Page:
07/11/2019 (12:36 am)

          Yes. The first Lyme disease cases typically presented with joint pain because they were described by rheumatologist, e.g., Dr. Steere.

  • Cgn
    12/01/2018 (8:33 pm)

    I was diagnosed in 2011/2012. I have periods of feeling “ok” and periods where I feel awful and spend hours scouring google and coming up with every horrible disease that accounts for all of my symptoms. It is so awful and I wish I could enjoy my three beautiful young kids and husband more but my mind focuses on how bad I feel

    • Dr. Daniel Cameron
      12/01/2018 (10:03 pm)

      I am sorry to hear you have felt better only to suffer a recurrence. I have patients in my practice where I have to comb over the history looking for treatment options.

  • Kim koster
    11/21/2018 (12:13 am)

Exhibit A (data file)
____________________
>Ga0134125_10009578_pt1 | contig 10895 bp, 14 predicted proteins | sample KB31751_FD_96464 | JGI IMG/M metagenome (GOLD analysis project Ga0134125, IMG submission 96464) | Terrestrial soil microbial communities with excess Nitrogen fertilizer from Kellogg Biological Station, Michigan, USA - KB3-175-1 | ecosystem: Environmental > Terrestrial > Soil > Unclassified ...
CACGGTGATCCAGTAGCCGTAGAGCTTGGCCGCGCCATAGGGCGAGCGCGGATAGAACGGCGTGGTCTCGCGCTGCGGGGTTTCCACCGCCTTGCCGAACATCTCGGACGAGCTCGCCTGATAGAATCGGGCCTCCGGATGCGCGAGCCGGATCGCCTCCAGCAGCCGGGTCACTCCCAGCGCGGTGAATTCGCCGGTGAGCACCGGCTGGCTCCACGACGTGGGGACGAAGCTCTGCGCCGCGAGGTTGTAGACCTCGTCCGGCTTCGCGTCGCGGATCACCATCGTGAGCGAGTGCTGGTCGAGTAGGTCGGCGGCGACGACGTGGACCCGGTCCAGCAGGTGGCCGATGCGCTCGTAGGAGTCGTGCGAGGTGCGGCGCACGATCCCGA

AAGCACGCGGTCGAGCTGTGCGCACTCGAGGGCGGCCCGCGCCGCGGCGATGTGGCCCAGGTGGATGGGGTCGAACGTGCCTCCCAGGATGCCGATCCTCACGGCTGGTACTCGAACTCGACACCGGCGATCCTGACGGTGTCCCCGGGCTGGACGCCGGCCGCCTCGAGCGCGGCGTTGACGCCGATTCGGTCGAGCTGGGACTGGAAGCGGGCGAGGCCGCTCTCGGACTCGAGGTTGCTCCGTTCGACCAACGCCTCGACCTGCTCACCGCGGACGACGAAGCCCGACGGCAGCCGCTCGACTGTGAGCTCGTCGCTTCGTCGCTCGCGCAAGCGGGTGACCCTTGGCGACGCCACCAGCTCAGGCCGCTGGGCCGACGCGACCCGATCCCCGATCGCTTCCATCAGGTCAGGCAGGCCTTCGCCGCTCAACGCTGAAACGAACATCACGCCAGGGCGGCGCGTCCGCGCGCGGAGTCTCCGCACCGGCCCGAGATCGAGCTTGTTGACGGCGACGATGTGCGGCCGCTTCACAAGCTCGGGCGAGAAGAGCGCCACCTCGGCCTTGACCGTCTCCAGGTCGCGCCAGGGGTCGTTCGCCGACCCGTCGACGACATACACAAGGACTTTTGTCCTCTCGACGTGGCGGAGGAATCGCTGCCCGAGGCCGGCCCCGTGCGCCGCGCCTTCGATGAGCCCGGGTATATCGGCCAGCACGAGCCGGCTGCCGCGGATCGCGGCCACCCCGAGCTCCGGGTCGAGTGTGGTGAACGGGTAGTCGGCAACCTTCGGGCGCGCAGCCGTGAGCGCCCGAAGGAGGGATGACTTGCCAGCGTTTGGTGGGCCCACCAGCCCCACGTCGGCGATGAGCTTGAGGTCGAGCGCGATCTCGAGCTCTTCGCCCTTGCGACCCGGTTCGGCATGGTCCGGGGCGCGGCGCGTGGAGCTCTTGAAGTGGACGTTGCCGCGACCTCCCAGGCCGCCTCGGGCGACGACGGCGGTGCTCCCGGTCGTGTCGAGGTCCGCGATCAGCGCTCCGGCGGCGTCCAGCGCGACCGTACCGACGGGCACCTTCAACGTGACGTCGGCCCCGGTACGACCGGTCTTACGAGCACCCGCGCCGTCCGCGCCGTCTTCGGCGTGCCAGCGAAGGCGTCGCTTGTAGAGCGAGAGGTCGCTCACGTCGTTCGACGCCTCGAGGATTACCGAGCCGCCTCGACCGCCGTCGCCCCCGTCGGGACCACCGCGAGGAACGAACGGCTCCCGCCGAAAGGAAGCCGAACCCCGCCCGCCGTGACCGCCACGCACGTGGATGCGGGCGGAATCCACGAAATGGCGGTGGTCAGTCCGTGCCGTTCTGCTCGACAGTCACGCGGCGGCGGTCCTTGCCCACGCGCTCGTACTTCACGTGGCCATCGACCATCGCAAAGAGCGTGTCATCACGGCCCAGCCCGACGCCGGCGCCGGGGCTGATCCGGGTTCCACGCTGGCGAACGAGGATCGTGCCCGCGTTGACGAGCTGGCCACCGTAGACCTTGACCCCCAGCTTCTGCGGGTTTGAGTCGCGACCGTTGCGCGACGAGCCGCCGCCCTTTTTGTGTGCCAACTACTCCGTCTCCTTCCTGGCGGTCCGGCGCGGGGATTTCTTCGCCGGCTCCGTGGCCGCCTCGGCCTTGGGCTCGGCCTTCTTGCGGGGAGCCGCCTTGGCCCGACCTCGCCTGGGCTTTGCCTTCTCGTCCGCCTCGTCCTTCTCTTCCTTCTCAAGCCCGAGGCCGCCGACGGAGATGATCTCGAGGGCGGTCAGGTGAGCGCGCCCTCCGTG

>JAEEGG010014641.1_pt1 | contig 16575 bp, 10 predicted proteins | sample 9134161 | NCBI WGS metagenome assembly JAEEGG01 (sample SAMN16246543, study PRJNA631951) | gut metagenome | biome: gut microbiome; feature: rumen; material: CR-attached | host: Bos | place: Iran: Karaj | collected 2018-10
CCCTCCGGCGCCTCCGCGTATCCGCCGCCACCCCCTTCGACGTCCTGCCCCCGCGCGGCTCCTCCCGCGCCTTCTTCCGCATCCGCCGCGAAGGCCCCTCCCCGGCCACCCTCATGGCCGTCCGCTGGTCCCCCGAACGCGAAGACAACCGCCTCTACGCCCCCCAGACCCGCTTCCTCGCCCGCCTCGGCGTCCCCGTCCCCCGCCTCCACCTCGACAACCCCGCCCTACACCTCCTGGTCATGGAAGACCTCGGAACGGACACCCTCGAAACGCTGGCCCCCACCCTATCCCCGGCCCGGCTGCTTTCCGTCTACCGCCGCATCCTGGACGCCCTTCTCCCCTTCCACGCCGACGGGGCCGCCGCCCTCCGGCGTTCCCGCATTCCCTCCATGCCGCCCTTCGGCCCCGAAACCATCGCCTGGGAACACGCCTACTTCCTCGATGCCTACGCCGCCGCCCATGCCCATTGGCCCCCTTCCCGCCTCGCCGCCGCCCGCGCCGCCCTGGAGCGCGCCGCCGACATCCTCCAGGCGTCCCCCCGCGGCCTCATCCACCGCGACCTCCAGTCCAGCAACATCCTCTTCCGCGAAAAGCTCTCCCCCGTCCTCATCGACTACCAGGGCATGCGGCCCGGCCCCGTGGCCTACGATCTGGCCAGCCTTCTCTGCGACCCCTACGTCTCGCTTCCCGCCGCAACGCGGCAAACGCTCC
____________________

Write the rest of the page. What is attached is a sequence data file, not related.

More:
I was bitten by a tick in spring of 2017. Had no symptoms other than hot flashes for a couple weeks (which I attributed to menopause), a very painful jaw and neck in the fall, followed by appendicitis which required surgery, and then tremors, and muscle fasciculations. I tested negative on the Elisa and positive on the western blot in May 2018 and was given 7 weeks of Doxy.
    The muscle fasciculations are the most troubling because now I am testing negative for the Western blot and Elisa and infectious disease Dr here in Hudson Valley is saying more indicative of motor neuron disease. I am really scared now and have an appointment with a neurologist. Any advice/feedback would be appreciated-thank you!

    • Dr. Daniel Cameron
      11/21/2018 (4:22 pm)

      I follow my patients closely. It is important to see a neurologist. I also look at whether there is any evidence of a continued tick borne infection.